The Requiem is delightful,
which I suppose is the problem, really.
The modern listener has learnt to take
in his stride the fact that Pergolesi’s
Stabat Mater has some strangely jolly
movements along the way, since it also
has some gravely moving ones. Likewise,
Vivaldi could spin florid vocal acrobatics
by the yard over a dancing bass-line,
but he could also write choruses with
patches of lacerating, almost visionary
chromatic harmony. Hasse’s Requiem begins
and mostly continues – there are a couple
of gravely impressive alto arias later
on – in the manner of the lighter movements
by the composers I’ve mentioned. Bernard
Shaw, who spent much of his time as
a music critic sniffing out Requiems
and railing against them, might have
found this one rather amusing. It’s
all very attractive but it doesn’t sound
the way we expect a Requiem to sound
– the manner is suited enough when the
Sanctus and Benedictus arrive, of course.
It had me reflecting on the strange
fact that no Requiem satisfying to modern
ears seems to have been produced between
Victoria and Mozart. It makes you wonder
if the baroque idiom was inherently
unsuited to writing one.
And yet, poor souls,
not to be able to write a Requiem if
you need one! And why should the language
that comes naturally to you not be good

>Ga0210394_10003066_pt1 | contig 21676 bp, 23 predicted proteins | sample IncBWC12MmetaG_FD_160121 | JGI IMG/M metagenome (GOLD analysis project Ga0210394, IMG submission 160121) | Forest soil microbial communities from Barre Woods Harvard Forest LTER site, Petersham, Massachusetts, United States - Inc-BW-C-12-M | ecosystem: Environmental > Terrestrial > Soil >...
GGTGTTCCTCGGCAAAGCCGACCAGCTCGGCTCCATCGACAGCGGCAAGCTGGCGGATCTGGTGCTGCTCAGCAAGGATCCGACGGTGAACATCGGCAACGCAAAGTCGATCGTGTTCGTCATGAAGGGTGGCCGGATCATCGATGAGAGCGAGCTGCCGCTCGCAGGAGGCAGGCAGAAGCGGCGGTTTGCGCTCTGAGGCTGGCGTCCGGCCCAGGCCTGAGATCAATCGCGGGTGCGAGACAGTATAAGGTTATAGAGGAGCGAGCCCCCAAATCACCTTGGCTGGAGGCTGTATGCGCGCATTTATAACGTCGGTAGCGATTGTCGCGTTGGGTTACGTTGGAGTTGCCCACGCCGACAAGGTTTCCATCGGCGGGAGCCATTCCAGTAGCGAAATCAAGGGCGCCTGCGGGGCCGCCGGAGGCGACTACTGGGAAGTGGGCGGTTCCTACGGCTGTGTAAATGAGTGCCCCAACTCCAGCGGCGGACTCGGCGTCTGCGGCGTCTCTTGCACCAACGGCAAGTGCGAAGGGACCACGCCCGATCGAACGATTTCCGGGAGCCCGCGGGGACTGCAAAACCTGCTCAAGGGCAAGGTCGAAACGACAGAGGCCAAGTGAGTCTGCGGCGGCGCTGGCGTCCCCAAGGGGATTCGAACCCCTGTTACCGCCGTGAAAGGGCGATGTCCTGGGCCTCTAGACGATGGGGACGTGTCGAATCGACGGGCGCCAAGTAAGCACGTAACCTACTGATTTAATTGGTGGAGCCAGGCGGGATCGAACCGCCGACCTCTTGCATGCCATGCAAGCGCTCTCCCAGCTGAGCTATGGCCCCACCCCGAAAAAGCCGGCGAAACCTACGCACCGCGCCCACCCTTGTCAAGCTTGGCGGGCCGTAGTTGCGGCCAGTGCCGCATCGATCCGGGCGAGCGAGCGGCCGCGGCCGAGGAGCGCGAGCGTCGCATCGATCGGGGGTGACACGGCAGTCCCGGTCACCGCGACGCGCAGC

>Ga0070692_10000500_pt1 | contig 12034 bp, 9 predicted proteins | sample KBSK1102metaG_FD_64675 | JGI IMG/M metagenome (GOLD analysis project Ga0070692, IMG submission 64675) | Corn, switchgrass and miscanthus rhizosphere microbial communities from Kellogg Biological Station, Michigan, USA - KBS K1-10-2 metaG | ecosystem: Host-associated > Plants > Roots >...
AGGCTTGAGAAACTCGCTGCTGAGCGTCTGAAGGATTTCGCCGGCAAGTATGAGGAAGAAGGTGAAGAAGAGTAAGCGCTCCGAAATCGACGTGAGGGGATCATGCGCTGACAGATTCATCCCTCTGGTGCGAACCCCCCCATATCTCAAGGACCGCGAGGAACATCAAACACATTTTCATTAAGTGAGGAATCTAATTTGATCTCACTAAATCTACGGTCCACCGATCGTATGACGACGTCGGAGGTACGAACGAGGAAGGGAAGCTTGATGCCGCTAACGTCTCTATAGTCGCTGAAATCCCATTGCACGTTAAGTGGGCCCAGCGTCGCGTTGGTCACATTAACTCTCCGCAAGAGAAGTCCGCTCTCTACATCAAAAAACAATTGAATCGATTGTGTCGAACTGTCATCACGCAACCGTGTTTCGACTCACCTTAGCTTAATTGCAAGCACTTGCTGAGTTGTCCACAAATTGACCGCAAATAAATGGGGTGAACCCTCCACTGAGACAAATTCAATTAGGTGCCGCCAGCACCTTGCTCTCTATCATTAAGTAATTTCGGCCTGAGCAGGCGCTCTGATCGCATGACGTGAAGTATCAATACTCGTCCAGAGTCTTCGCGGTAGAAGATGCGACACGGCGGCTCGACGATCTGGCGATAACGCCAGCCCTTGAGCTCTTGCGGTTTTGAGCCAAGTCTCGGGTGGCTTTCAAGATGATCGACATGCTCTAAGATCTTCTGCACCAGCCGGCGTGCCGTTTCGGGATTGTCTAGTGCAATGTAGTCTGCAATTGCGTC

enough if you feel it that way? Is there
anything inherently sillier about writing
a florid, fluent, bouncing baroque Requiem
than there is about writing one in the
style of grand opera (Verdi) or the
Broadway musical (Andrew Lloyd Webber)?
And if we’re going
to make a talking point out of this
Requiem, then are we quite sure that
gravely held minor chords sound sad,
and lively music in the major key sounds
happy, because it is so, or because
we have been taught that it is
so, or have been conditioned by
works which are traditionally labelled
and so on, to suppose that others adopting
the same manner must have the same character?
Could there not be a looking-glass world
somewhere in which you play the Widor
Toccata at funerals and Nimrod at weddings?
If nothing else, this Requiem of Hasse’s
should make you think.
There’s another oddity,
though. The opening two movements of
the Miserere have all the stabbing gravity
we would expect of a Requiem. The music
then proceeds from darkness to light
in a manner which is wholly satisfying.
This really would be a useful acquisition
for the repertory as an alternative
to similar pieces by Vivaldi and the
like. Which makes the Requiem all the
The presentation –
performance, notes, texts, translations
and recording – are everything they
should be. Why not give it a try?
see also review
by Paul Shoemaker